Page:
Give the Council of the District of Columbia some credit. They’re actually responding to criticisms about how the city’s gun laws are being implemented.
The council’s Judiciary Committee chairman, Phil Mendelson, used his oversight powers to force the Metropolitan Police Department (MPD) to make changes over the past two weeks so that officers would properly explain and enforce the three-year old firearms’ laws.
My series has exposed how the MPD’s firearm registry office has been misleading the public about the gun laws, but the police department refused to admit fault or make the necessary modifications. Finally, I approached Mr. Mendelson about the problems.
The At-large Democrat presented many of my complaints in a letter to Police Chief Cathy L. Lanier on April 9.
Mr. Mendelson instructed her both on fixing the implementation of current law and how to change methods to reflect the revised gun law which passed the council on April 17 and will cut some of the red tape in the registry process.
So MPD has begun making the changes needed to be in compliance. Most significantly, the department updated its website and gun registration documents to correct the mistakes.
Here are the firearms issues raised in my series, along with Mr. Mendelson’s oversight efforts and the MPD’s response:
1) Police experts on gun laws are not knowledgeable about the city’s firearms laws and thus giving out false information to the public. Click here to read my original story. Also, the firearm registry office’s 22-page guide to gun laws and its website give out print false information on transport laws. Click here to read my original story.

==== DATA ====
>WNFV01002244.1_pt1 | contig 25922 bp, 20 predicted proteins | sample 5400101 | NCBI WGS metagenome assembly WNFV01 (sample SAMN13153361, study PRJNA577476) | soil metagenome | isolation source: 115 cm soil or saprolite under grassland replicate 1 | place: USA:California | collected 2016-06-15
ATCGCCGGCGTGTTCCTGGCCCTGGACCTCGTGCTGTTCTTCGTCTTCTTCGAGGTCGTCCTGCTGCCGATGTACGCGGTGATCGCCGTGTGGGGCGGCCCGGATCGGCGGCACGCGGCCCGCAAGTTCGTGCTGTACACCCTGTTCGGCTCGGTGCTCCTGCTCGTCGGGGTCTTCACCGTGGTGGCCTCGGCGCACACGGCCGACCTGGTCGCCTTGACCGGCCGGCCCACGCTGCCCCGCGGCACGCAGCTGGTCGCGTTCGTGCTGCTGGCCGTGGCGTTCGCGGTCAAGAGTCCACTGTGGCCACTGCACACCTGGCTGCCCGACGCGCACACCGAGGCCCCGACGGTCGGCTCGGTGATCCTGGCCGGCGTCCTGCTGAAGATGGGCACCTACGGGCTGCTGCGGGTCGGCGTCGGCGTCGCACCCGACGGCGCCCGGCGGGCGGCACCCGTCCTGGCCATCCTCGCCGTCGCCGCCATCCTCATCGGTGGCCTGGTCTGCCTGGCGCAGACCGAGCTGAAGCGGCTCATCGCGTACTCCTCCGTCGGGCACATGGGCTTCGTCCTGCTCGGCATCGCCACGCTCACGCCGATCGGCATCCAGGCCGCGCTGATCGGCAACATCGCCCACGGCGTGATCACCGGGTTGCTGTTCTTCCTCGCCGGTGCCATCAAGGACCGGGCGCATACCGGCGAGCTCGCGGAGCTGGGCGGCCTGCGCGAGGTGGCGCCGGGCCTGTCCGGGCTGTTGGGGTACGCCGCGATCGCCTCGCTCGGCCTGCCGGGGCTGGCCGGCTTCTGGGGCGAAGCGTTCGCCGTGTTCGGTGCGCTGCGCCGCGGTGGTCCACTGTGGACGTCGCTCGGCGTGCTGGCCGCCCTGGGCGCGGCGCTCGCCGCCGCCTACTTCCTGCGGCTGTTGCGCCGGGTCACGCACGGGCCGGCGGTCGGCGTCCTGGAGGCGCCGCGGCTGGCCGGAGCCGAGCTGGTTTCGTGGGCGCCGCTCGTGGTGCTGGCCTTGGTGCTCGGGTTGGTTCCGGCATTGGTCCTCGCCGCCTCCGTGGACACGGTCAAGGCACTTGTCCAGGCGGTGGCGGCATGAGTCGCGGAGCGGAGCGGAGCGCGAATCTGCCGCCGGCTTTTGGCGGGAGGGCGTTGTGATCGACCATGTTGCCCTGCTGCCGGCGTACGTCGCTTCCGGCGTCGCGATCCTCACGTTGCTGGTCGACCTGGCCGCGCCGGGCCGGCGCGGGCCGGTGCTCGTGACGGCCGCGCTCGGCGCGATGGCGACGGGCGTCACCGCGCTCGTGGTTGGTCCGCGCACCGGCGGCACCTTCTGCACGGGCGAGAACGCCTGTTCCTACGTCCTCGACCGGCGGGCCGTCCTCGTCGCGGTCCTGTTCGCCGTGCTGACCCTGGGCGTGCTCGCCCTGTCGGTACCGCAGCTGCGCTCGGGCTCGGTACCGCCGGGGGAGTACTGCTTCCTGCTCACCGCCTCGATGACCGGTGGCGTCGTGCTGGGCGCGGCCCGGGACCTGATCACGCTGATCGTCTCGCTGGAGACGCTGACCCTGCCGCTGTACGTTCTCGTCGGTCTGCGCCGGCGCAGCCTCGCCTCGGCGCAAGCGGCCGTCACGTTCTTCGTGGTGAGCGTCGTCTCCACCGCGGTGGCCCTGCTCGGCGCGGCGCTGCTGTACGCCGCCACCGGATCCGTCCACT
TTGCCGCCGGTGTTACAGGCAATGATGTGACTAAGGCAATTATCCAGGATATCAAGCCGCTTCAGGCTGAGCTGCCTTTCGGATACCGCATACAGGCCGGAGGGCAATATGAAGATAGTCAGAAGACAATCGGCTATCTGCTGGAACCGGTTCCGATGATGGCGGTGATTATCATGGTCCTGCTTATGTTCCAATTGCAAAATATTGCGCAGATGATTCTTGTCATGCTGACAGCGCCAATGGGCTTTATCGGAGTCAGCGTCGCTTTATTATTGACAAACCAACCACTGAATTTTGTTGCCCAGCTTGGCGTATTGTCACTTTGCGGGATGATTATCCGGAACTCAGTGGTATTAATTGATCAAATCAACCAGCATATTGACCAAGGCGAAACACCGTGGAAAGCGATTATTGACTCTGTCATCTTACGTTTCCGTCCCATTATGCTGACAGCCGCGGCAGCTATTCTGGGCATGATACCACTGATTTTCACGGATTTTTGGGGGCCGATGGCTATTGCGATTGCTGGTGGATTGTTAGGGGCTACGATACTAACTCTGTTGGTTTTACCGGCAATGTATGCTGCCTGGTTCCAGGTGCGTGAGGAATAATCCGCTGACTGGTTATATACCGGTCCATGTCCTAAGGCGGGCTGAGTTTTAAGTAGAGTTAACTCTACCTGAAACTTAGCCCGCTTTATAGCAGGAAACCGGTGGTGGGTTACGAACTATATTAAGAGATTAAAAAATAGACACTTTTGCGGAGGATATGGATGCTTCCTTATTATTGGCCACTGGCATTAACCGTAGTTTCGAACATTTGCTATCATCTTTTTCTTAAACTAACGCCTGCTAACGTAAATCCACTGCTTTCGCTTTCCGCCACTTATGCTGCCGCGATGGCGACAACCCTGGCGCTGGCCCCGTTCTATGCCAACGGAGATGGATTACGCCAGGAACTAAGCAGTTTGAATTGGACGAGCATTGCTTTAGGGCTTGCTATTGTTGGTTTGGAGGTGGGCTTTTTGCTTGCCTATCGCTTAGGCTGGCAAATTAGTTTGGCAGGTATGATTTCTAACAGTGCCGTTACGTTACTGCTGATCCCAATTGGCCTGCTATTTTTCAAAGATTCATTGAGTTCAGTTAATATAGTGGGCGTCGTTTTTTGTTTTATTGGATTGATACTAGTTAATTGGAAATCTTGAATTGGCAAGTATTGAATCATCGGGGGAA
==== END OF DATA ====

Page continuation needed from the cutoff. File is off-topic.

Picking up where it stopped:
Mendelson letter to MPD: “There have been media reports that officers in the Registration section are informing applicants and registrants that they must go directly to or from a firearm-related activity and that stopping for gas, to use the restroom, or for a meal would be breaking the law.” He also notes that “the registration packet provided to applicants includes incorrect or misleading information regarding lawful transport requirements.”
Result: A spokesman said that an addendum to the registration package that has been posted online and is provided at registration.
The registration packet document now says: “In light of concerns recently raised that the guidance did not address every possibility, the most reasonable alternative appears to be presentation of the law governing transporting and carrying lawfully registered firearms as codified in the District of Columbia Official Code. Those provisions are set forth below. For further interpretation or guidance, you may wish to consult with an attorney.”
D.C.’s law is modeled on federal law, which allows for transporting a firearm between two places where the owner can legally possess and carry a gun as long as it is for a lawful purpose and is properly stowed.
Hopefully, this updated presentation will provide gun owners with more legal certainty when transporting firearms through the city.
Unfortunately, MPD continues to refuse to acknowledge its officers were giving out false information, which was clearly documented in this series. I recommended in this story, that Chief Lanier give her officers proper training on the correct gun transport laws in order to prevent false arrests.